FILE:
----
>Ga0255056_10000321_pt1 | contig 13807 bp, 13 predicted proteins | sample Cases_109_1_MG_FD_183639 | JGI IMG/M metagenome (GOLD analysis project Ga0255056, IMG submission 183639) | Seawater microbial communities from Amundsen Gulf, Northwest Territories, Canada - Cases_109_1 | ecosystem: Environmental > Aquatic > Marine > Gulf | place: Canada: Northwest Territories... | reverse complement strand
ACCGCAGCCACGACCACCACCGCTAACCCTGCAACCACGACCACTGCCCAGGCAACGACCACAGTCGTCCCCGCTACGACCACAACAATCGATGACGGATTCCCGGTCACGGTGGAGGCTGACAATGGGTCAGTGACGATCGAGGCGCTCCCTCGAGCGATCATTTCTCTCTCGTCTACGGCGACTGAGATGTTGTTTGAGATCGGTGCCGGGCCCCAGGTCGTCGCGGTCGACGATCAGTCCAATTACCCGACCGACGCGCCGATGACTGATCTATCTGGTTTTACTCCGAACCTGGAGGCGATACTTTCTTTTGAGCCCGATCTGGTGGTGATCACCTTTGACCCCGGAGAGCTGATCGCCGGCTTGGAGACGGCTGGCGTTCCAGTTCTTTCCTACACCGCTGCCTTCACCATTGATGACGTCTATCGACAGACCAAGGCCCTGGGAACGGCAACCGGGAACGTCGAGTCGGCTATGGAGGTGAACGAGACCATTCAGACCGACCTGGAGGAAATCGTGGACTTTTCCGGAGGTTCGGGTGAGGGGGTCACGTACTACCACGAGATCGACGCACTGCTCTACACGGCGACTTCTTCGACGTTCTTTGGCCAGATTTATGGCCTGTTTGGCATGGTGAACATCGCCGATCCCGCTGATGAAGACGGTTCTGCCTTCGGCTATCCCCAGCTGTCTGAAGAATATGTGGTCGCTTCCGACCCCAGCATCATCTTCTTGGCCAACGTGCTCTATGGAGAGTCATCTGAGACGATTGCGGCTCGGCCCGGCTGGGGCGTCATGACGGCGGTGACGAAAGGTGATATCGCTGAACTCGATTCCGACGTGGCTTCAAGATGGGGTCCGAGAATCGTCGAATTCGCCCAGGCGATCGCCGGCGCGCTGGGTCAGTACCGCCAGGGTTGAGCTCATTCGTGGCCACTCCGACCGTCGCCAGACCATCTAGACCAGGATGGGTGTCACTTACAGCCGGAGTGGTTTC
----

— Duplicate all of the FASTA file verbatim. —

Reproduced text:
>Ga0255056_10000321_pt1 | contig 13807 bp, 13 predicted proteins | sample Cases_109_1_MG_FD_183639 | JGI IMG/M metagenome (GOLD analysis project Ga0255056, IMG submission 183639) | Seawater microbial communities from Amundsen Gulf, Northwest Territories, Canada - Cases_109_1 | ecosystem: Environmental > Aquatic > Marine > Gulf | place: Canada: Northwest Territories... | reverse complement strand
ACCGCAGCCACGACCACCACCGCTAACCCTGCAACCACGACCACTGCCCAGGCAACGACCACAGTCGTCCCCGCTACGACCACAACAATCGATGACGGATTCCCGGTCACGGTGGAGGCTGACAATGGGTCAGTGACGATCGAGGCGCTCCCTCGAGCGATCATTTCTCTCTCGTCTACGGCGACTGAGATGTTGTTTGAGATCGGTGCCGGGCCCCAGGTCGTCGCGGTCGACGATCAGTCCAATTACCCGACCGACGCGCCGATGACTGATCTATCTGGTTTTACTCCGAACCTGGAGGCGATACTTTCTTTTGAGCCCGATCTGGTGGTGATCACCTTTGACCCCGGAGAGCTGATCGCCGGCTTGGAGACGGCTGGCGTTCCAGTTCTTTCCTACACCGCTGCCTTCACCATTGATGACGTCTATCGACAGACCAAGGCCCTGGGAACGGCAACCGGGAACGTCGAGTCGGCTATGGAGGTGAACGAGACCATTCAGACCGACCTGGAGGAAATCGTGGACTTTTCCGGAGGTTCGGGTGAGGGGGTCACGTACTACCACGAGATCGACGCACTGCTCTACACGGCGACTTCTTCGACGTTCTTTGGCCAGATTTATGGCCTGTTTGGCATGGTGAACATCGCCGATCCCGCTGATGAAGACGGTTCTGCCTTCGGCTATCCCCAGCTGTCTGAAGAATATGTGGTCGCTTCCGACCCCAGCATCATCTTCTTGGCCAACGTGCTCTATGGAGAGTCATCTGAGACGATTGCGGCTCGGCCCGGCTGGGGCGTCATGACGGCGGTGACGAAAGGTGATATCGCTGAACTCGATTCCGACGTGGCTTCAAGATGGGGTCCGAGAATCGTCGAATTCGCCCAGGCGATCGCCGGCGCGCTGGGTCAGTACCGCCAGGGTTGAGCTCATTCGTGGCCACTCCGACCGTCGCCAGACCATCTAGACCAGGATGGGTGTCACTTACAGCCGGAGTGGTTTC